American Weather

Created by Chris Green

Off Off Broadway, Puppetry
Runs through 6.30.18
HERE Arts Center, 145 Sixth Avenue


by Ran Xia on 6.22.18


American weather photo by Richard TermineKatie Melby in American Weather. Photo by Richard Termine.


BOTTOM LINE: An inventive multi-media performance that's a meditation on American life.

The title of American Weather suggests a multitude of meaning:

Weather (n.)

  1. the state of the atmosphere with respect to wind, temperature, cloudiness, moisture, pressure, etc.
  2. a strong wind or storm or strong winds and storms collectively
  3. changes or vicissitudes in one's lot or fortunes

Weather (v.)

  1. to undergo change, especially discoloration or disintegration, as the result of exposure to atmospheric conditions.
  2. to endure or resist exposure to the weather.
  3. to go or come safely through a storm, danger, trouble, etc. 

The recurring motif is change: to experience it, as well as to resist it. Such is the idea that sparked Chris Green's creation of American Weather, a performance that uses puppetry, music, animation, and poetry to elaborate on the question "what is 'American Weather'?" The piece suggests it is certainly more urgent than just climate—the country is going through something radical, and can't seem to stop disappointing the rest of humanity. How can we even begin to describe the current weather in America? 

We are introduced to the "protagonist" of this rather abstract narrative, first in animation form, then as a puppet: a faceless figure with wobbly limbs who seems to have lost its footing. The figure moves about with uncertainty, climbing down a staircase in pitch darkness, a stumbling that turns into a sort of dance, like the autumn leaves at the mercy of the wind. When embodied on stage by Katie Melby, the figure becomes the representative of white America with a presence that's at once enigmatic and pathetic, perhaps best described as poetic nonchalance. We witness certain absurd scenarios as the character receives instructive messages from a radio, and breaks its own house to keep the fireplace going.

The loose and open-ended narrative is strewn with metaphor that might resonate in unexpected ways: a moth slams itself against a light bulb with all its ridiculous determination. It is explained that this is not caused by attraction, but rather disorientation—the light bulb is an explosion of light, unlike the moon, which can be used to navigate one's path. But that's what humans do: we stumble in the wrong direction with ignorant determination, living in easy denial. This is one of the many examples of the poignant way the piece dissents human nature and American psyche.

However, American Weather is certainly not the easiest show to follow. Rather than a play, this is more of an anthology of poetic impressions, a dramatization of creator Green's meditation on American life. American Weather holds a magnifying glass to the psyche of white America, something hinted at in the very first animated sequence, which enlarges a piece of straw to reveal the microcosmic interiors of the fragile structure.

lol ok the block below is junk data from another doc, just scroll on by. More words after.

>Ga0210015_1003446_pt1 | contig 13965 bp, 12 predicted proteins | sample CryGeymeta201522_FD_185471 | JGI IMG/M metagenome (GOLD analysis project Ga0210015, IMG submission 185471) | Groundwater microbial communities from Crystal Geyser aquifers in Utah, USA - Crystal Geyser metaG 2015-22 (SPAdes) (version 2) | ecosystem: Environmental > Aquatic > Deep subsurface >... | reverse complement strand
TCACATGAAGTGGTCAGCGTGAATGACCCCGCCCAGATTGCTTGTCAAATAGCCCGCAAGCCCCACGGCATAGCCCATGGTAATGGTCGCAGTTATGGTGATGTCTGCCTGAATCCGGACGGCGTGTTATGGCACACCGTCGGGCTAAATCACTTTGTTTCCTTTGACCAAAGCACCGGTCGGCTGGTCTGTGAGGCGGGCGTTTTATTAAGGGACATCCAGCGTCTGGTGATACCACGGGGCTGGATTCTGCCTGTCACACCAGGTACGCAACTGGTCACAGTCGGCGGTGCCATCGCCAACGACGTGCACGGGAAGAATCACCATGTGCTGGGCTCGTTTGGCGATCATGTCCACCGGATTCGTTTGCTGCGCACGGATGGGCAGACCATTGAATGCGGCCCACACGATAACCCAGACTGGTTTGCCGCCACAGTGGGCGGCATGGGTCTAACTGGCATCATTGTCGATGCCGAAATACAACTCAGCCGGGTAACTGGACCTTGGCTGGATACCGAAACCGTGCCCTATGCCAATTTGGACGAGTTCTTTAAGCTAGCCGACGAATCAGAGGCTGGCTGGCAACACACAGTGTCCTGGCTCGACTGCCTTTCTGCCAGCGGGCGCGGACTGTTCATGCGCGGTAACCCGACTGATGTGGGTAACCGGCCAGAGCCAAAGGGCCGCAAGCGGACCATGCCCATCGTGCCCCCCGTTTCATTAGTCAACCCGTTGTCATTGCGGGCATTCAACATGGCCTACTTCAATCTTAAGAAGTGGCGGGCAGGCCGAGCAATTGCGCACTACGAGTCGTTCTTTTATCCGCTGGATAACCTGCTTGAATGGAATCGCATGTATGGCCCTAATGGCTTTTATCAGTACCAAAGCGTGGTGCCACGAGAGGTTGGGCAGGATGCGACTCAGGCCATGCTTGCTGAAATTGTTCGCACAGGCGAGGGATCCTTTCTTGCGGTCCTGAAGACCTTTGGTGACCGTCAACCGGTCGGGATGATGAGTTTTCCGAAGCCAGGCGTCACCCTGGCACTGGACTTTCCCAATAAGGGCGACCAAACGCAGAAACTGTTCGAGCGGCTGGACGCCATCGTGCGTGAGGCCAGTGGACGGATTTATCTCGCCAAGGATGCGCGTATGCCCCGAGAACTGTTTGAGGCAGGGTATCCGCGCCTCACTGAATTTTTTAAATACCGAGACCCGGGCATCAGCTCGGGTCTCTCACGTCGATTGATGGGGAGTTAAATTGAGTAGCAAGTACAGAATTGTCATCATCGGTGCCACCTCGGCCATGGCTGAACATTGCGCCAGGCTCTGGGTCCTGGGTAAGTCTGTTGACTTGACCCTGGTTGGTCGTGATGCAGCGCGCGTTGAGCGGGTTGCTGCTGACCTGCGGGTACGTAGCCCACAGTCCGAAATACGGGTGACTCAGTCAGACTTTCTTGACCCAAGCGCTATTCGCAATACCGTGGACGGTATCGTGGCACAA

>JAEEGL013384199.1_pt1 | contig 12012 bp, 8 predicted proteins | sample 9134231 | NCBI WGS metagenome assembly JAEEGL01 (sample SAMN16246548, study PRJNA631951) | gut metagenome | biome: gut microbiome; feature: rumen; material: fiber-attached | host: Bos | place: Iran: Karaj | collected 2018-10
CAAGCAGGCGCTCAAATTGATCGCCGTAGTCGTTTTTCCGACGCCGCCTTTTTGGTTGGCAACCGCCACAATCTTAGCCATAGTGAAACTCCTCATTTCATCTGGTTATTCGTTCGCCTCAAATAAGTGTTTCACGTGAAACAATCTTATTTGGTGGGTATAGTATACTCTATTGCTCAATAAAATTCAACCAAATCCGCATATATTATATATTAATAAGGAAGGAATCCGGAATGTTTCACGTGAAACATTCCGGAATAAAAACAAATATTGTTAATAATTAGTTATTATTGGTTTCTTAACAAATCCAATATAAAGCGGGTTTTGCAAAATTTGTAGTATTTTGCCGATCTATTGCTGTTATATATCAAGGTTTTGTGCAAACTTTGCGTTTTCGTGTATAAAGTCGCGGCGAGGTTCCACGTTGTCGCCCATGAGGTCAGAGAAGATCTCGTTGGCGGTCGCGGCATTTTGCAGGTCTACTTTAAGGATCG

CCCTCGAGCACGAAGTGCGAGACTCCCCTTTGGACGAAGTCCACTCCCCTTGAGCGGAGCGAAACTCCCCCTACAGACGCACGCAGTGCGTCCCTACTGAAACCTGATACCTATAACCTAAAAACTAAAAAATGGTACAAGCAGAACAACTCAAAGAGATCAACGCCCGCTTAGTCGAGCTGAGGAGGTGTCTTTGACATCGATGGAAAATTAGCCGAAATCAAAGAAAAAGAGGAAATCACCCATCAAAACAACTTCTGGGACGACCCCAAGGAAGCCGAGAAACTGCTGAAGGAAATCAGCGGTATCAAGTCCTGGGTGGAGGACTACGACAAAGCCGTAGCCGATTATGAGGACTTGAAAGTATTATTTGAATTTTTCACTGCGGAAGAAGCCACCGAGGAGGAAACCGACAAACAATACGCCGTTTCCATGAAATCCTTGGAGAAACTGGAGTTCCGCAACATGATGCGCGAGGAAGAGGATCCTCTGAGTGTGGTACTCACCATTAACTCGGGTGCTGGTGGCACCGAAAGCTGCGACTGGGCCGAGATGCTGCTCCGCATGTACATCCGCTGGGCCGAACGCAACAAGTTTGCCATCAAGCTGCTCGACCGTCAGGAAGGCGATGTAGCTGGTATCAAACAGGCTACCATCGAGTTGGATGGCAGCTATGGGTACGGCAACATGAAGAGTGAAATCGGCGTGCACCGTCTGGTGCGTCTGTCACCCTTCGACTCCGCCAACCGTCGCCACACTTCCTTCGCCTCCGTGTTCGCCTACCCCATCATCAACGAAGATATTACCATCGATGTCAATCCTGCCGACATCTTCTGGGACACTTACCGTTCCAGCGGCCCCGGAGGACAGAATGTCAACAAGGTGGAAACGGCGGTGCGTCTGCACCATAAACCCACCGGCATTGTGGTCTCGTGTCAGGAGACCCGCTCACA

My favorite part of Amercan Weather is its inventive use of texture and sound, including Chris Green's versatile repertoire of musical inventions, in which even a squeaky chair becomes an instrument. The staccato of high-pitched breath becomes a perfect symbol of the voice of a lost population. The cast (Erin K. Orr, Rima Fand, Yasmin Reshamwala, and Katie Melby) also contribute tremendously to both the visual and audio textures. With clever design, the piece is a treat for theatre aficionados who appreciate multi-media storytelling. However, while thoughtful, the intentions and messages of American Weather are perhaps too hidden to be fully comprehended or appreciated.

American Weather also visualizes political influence, like a prickly seed brought about in gusts of strong wind. And ideas are like an infection: once an idea consumes one, it spreads onto the next, and this is how a seed morphs into weather. So how does America weather? Can we find resilience in dark waters? These are hopefully the questions the audience leaves the show with.

(American Weather plays at HERE Arts Center, 145 Sixth Avenue, through June 30, 2018. Running time is 70 minutes with no intermission. Performances are Tuesdays through Saturdays at 7. Tickets are $25 general admission, $45 premium reserved, and are available at


American Weather is by Chris Green. Music and Sound Design by Chris Green. Music Director is Sxip Shirey. Costume Design by Erin Wilson. Lighting Design by Ayumu “Poe” Saegusa. Projection/ Video Programming by Hyung Seok Jeon. Sound Engineer is Hugo Fowler.

The cast is Erin K. Orr, Rima Fand, Yasmin Reshamwala, and Katie Melby.